Arthur Labinjo-Hughes’ bruises 'ignored' by social services, MPs told
Conservative MP Caroline Johnson questioned why nobody investigated the extensive bruising on Arthur's back
The Chair of the Government's Safeguarding Review has told MPs that bruising to Arthur Labinjo-Hughes’ back was “ignored” by social services.
The shocking statement was delivered by Dr Caroline Johnson, a Conservative MP on the Commons’ Education Select Committee and a consultant paediatrician, who questioned why the bruises were not investigated.
Bruising on the child's back were "much more significant" than on his shins and legs, which can be sustained as a result of play.
A social worker who had seen the bruising on Arthur's body failed to raise an investigation following the findings.
A child protection medical was not conducted following the discovery.
Dr Johnson said there was also an inconsistency between the social worker's report of the bruising on Arthur's back as a "bit of faded bruising" and the photographs of his extensive injuries.
Arthur was murdered by his stepmother, Emma Tustin, at their home in Solihull. She was jailed with a minimum term of 29 years at Coventry Crown Court in December last year.
Thomas Hughes, Arthur's father, was jailed for 21 years after being found guilty of manslaughter.
Sixteen-month-old Star Hobson was murdered by her mother’s girlfriend, Savannah Brockhill, at her home in Keighley, West Yorkshire, in September 2020.
Star’s mother, Frankie Smith, 20, was found guilty of causing or allowing the youngster’s death.
Chair of the Child Safeguarding Practice Review Panel, Annie Hudson, told a committee hearing on Children’s Services and the murders of Star Hobson and Arthur Labinjo-Hughes that to say Arthur’s bruises were “ignored” rather than missed by social services was a “very fair and appropriate way of describing it”.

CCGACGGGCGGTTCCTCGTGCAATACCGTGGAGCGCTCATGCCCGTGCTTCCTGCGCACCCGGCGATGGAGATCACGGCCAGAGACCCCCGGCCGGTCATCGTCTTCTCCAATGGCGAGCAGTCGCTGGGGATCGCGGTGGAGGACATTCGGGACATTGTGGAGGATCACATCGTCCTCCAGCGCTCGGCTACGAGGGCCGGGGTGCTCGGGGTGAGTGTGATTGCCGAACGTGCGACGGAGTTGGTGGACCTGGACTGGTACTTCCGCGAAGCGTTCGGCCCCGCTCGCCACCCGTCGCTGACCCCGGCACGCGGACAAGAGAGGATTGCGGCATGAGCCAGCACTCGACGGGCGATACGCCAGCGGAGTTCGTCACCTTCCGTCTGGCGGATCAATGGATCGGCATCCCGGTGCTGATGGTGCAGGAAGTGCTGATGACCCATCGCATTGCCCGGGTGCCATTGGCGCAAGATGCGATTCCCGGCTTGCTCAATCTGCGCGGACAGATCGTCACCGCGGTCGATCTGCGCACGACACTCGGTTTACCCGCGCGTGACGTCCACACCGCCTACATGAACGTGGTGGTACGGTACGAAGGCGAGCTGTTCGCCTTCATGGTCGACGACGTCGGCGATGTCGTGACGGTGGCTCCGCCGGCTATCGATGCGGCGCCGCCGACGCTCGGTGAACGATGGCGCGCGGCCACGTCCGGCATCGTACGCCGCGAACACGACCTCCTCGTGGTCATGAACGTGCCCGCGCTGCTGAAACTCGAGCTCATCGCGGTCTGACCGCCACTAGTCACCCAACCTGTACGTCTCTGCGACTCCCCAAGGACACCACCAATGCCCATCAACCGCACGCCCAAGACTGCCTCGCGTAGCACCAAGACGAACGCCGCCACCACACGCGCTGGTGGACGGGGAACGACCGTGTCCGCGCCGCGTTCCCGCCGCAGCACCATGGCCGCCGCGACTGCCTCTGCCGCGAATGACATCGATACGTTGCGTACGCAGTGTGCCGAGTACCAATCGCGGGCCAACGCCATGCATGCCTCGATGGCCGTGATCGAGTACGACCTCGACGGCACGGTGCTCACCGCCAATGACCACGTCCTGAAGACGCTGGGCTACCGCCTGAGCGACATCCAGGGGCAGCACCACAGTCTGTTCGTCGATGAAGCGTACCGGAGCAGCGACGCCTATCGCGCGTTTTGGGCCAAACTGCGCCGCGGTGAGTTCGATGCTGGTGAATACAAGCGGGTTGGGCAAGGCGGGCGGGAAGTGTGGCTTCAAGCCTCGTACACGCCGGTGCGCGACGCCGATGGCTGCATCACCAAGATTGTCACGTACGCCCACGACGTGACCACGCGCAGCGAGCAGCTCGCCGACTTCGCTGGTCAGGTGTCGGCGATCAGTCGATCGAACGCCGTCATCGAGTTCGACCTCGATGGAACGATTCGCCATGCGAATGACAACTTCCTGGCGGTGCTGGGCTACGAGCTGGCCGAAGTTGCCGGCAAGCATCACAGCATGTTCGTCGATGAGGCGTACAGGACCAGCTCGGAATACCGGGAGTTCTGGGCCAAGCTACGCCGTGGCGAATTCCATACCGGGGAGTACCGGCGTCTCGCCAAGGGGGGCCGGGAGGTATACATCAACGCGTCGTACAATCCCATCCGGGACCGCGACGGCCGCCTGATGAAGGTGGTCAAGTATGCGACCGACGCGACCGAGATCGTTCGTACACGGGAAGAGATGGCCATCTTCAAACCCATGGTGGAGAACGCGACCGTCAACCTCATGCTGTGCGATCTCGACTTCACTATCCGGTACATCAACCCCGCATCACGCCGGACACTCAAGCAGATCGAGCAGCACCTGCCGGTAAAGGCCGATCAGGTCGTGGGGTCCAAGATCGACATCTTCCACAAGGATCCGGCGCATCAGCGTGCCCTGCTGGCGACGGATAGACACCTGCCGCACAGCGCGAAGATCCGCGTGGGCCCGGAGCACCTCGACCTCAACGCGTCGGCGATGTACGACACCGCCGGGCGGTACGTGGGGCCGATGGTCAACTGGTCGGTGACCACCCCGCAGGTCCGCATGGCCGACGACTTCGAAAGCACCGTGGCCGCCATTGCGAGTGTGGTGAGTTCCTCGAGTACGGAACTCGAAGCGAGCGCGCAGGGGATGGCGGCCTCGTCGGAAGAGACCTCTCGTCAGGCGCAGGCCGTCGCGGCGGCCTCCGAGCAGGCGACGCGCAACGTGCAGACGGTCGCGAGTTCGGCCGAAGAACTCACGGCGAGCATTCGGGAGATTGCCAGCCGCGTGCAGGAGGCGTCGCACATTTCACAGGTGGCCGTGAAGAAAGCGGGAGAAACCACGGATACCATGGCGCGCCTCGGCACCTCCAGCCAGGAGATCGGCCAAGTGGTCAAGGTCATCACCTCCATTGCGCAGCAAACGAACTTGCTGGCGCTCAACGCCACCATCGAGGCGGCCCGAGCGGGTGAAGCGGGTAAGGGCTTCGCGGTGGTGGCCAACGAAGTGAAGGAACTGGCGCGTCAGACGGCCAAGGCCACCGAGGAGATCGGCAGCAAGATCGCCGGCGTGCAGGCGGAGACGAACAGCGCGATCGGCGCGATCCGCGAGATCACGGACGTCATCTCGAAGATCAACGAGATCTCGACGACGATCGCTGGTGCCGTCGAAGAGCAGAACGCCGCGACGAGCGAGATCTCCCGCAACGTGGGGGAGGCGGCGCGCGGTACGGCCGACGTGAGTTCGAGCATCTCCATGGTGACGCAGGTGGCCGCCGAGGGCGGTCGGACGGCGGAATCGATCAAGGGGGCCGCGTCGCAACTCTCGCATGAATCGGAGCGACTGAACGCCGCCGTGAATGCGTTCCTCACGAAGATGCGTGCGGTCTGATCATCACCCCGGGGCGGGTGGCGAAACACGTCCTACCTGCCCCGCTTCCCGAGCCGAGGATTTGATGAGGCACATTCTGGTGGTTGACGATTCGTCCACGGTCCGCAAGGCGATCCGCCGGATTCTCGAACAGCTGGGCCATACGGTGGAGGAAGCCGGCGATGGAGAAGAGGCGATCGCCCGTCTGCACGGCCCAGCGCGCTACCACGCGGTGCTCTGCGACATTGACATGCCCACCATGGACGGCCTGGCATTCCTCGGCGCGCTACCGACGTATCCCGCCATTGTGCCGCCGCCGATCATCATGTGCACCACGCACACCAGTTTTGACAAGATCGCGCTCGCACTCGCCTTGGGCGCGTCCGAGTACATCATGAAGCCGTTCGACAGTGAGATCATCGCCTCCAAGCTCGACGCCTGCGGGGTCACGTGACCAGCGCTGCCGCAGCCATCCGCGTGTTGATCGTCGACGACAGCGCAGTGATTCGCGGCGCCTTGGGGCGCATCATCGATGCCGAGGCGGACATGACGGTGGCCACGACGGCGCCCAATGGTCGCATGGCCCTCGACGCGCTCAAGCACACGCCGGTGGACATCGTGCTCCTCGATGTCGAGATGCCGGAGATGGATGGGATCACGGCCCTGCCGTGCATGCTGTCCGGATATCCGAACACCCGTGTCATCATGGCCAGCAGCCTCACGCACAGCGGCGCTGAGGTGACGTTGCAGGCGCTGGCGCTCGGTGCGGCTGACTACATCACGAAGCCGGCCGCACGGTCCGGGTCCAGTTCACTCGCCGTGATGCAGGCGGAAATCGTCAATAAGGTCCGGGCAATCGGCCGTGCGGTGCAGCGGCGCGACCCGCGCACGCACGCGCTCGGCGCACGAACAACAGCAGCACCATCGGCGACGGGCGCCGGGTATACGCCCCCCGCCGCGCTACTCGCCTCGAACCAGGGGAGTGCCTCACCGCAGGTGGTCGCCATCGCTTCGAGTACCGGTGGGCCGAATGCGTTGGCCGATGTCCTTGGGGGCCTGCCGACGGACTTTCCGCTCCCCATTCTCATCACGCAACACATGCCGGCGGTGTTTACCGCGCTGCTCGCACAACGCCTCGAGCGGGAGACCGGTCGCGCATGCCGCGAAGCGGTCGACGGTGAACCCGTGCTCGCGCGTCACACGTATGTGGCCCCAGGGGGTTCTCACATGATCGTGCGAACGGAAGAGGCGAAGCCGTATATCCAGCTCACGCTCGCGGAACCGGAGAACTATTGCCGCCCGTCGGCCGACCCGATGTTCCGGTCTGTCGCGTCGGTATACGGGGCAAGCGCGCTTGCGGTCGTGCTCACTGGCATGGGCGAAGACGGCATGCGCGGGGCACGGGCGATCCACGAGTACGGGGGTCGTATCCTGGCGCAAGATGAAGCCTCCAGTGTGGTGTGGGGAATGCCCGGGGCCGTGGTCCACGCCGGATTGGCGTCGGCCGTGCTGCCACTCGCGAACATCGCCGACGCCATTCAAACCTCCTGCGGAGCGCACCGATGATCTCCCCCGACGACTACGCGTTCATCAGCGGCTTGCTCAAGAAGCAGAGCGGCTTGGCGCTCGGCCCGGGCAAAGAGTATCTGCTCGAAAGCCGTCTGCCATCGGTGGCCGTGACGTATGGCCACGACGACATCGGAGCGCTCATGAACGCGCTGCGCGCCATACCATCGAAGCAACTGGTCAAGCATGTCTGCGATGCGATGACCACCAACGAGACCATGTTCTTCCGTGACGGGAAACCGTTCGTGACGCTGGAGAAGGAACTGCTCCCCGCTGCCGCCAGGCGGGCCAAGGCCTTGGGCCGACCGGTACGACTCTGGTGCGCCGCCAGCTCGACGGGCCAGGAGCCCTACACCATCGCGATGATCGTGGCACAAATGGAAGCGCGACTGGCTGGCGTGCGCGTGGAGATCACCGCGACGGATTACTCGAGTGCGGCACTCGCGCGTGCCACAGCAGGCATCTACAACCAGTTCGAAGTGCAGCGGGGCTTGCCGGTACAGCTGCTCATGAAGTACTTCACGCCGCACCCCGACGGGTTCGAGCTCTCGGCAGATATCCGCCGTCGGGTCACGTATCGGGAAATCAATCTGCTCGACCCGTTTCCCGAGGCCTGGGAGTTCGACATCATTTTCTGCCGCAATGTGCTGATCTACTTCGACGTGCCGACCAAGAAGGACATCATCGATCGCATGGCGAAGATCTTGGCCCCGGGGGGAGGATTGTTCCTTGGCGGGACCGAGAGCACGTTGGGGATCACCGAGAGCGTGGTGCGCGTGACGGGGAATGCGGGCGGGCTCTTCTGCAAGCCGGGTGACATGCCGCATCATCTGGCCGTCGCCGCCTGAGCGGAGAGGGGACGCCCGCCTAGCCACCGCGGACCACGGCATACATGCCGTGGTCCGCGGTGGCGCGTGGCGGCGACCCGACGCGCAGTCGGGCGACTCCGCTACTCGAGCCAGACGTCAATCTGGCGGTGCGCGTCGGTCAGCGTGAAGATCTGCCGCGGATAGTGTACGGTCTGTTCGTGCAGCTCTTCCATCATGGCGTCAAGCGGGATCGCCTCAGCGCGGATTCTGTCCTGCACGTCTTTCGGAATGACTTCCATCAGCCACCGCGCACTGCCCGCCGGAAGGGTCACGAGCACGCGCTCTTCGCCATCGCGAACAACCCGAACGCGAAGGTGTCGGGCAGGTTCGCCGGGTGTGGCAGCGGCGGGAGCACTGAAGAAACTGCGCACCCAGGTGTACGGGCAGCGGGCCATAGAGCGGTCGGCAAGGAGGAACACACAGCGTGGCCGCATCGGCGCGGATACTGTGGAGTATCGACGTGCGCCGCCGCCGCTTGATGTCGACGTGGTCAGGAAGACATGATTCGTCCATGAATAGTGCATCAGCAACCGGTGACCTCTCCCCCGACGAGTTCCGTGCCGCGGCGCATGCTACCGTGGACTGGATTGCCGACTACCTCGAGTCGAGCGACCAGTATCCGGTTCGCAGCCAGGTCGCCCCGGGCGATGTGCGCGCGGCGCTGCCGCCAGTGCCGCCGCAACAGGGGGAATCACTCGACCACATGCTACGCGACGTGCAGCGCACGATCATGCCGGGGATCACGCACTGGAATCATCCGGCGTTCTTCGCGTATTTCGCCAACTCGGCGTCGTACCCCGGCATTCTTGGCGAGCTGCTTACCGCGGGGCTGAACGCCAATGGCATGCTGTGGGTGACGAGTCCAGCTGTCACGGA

The review, published in May, found the fatal abuses suffered by the children “are not isolated incidents” and that concerns raised by family members were disregarded too often.
Various agencies raised the bruising at different times, but involvement of a specialist doctor "absolutely didn’t happen and that was a singular failure without any question”, Ms Hudson said.
Ms Hudson added how there was "too much inconsistency" in the quality of decision-making over child protection cases within the system.
Chair of the Committee, Robert Halfon said due to "poor staffing and lack of oversight, pivotal moments to save Arthur and Star were missed”, adding that Arthur’s school had tried to refer him to mental health support three times.
“These children became invisible to the professionals who could have stepped in at crucial moments to save them,” he said.
Ms Hudson said there were “critical opportunities” where concerns about bruising and injury surfaced.
Nick Page, chief executive of Solihull Council, said they had “failed in our duty of care to Arthur”.
Kersten England, chief executive of Bradford Council, said the council had “missed key signs” to protect Star and that the council had been “too positive and optimistic” about Star’s living situation and that her mother and partner’s views were taken at face value.
Social workers were “distracted or dissuaded from probing further” and changes to social workers had had an impact, she said.
No social workers have been sacked as a consequence of either of the two cases.